As public attention focuses on the Jawaharlal Nehru University fee hike stir, there has been an extremely violent protest going on at the University of Delhi spearheaded by the Delhi University Teachers’ Association. For the sixth day running, the university teachers have camped on the lawns outside the vice-chancellor’s office in large numbers protesting the unfilled teaching vacancies in the several dozen colleges of Delhi University.
Hundreds of these vacancies are distributed across Delhi University (DU) colleges and are highly coveted. They offer stability and carry the high pay and secure service conditions accorded to teachers of central universities. Instead, the university hires thousands of ‘ad hoc’ teachers who teach for years on end without any assurance of employment.
But the problem is deeper than just the mode of hiring. In the teachers’ protests, what remains unacknowledged is the attendant and long-term neglect and damage that is being caused to the quality of undergraduate teaching at Delhi University.
Value of UG students
A university cannot achieve any sustainable excellence unless it has a strong undergraduate programme. In fact, even a cursory glance at any of the leading universities around the world shall convince anyone that each one of them realises that its intake of talented students for research and innovation programmes is heavily reliant on its own undergraduates. It is well known that freshman students carry energy and enthusiasm and are easily inspired. So, most leading universities pay extraordinary attention to nurturing undergraduate talent. For instance, Rice University, Imperial College London and Princeton University pay a great deal of attention to the quality of teaching they provide to their undergraduates, who are often taught by Nobel laureates or professors of similar stature at these institutions.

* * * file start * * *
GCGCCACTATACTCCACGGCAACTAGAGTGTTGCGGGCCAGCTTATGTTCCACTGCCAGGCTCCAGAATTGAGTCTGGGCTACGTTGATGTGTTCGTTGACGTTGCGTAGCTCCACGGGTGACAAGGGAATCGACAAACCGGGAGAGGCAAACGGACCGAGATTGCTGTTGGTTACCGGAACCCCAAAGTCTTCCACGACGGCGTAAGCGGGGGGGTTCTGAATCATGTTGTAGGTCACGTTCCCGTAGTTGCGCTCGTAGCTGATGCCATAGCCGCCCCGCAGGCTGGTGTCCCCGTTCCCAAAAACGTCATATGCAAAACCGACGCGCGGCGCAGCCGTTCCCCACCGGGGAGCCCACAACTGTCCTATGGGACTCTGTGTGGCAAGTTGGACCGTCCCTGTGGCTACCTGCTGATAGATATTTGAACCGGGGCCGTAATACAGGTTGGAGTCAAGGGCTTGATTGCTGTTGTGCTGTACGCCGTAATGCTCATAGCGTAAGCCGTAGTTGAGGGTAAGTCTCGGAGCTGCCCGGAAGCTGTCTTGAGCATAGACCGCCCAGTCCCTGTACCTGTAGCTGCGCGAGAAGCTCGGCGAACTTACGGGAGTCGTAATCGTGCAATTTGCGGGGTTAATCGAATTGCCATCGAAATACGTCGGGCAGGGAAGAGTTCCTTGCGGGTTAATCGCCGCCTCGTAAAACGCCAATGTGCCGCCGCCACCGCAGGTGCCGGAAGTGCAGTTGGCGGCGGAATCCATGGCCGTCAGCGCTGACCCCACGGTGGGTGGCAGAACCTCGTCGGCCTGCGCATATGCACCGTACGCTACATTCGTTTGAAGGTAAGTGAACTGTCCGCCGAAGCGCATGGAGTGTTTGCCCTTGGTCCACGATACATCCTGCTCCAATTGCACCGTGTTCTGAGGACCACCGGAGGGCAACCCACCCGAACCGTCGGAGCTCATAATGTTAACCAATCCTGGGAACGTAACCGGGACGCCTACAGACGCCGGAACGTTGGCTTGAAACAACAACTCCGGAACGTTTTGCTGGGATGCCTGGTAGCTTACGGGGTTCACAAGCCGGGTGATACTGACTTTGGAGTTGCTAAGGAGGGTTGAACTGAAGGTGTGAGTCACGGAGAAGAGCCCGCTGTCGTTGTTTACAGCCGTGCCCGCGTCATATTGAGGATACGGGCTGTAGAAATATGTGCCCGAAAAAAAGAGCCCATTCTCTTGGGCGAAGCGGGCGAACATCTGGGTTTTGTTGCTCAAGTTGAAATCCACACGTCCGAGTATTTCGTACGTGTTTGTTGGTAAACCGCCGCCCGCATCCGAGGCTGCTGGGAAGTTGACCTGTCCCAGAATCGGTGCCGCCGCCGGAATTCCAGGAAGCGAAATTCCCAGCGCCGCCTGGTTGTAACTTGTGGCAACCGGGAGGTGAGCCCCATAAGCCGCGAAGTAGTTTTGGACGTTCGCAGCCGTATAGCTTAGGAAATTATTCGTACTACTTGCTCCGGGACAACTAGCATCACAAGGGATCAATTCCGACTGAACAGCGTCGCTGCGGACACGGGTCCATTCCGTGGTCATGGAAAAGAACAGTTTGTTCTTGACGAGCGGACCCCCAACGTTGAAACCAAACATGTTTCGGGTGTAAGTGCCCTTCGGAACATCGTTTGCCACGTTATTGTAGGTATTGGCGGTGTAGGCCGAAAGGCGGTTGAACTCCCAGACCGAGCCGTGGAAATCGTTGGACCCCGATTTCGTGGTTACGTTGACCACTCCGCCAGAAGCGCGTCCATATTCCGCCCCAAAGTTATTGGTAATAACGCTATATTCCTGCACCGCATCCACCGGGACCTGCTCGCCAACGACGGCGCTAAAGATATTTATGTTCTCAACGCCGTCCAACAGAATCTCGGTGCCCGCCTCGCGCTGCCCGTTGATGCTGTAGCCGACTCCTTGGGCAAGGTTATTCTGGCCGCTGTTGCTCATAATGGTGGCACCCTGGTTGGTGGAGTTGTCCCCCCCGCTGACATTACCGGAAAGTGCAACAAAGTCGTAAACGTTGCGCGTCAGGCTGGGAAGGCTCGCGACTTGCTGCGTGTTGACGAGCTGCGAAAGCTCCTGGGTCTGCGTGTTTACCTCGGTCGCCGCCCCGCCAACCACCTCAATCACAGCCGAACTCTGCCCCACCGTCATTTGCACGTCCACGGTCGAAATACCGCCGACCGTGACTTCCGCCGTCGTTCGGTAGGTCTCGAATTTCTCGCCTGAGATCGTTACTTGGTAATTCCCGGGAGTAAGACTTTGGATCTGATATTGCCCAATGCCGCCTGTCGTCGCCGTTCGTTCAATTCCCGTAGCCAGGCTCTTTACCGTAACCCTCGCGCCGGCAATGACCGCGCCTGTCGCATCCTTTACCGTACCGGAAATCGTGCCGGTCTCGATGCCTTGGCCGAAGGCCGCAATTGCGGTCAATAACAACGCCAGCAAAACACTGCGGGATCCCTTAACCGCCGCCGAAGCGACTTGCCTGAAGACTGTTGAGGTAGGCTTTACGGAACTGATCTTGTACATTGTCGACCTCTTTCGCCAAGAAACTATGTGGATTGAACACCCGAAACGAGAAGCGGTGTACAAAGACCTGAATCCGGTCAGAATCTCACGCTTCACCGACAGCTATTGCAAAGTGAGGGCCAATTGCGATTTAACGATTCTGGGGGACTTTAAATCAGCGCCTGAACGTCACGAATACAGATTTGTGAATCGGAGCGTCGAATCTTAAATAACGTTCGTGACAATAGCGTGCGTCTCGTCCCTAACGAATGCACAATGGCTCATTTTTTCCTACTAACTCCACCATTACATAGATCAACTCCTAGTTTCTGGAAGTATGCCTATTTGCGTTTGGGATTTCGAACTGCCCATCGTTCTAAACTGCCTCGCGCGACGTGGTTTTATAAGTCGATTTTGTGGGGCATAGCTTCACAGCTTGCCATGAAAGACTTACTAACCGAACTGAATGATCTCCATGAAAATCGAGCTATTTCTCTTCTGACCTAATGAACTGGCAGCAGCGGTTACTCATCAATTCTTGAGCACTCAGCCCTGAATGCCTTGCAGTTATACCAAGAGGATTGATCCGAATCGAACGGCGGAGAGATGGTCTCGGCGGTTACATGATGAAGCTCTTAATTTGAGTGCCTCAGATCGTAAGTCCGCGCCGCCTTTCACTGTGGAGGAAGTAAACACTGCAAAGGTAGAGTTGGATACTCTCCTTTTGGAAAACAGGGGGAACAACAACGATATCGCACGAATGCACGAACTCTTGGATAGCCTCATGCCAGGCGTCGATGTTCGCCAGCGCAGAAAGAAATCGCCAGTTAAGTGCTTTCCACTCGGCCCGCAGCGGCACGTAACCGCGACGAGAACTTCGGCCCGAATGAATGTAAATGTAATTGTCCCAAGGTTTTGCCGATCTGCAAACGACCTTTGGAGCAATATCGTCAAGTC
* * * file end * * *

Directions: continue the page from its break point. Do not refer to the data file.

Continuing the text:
Fortunately, the colleges of Delhi University attract some of India’s brightest students who come straight after high school. And let there be no doubt that these students are comparable, in terms of ability, with the best students found in any university across the globe. Ordinarily, it should have led Delhi University to take great advantage of such a large intake of talented students. I can readily attest through personal experience on how this can happen in one of several possible ways. A very highly cited mathematical research paper of mine centres around an idea that occurred to me during the course of a teaching interaction with undergraduates at St. Stephen’s College.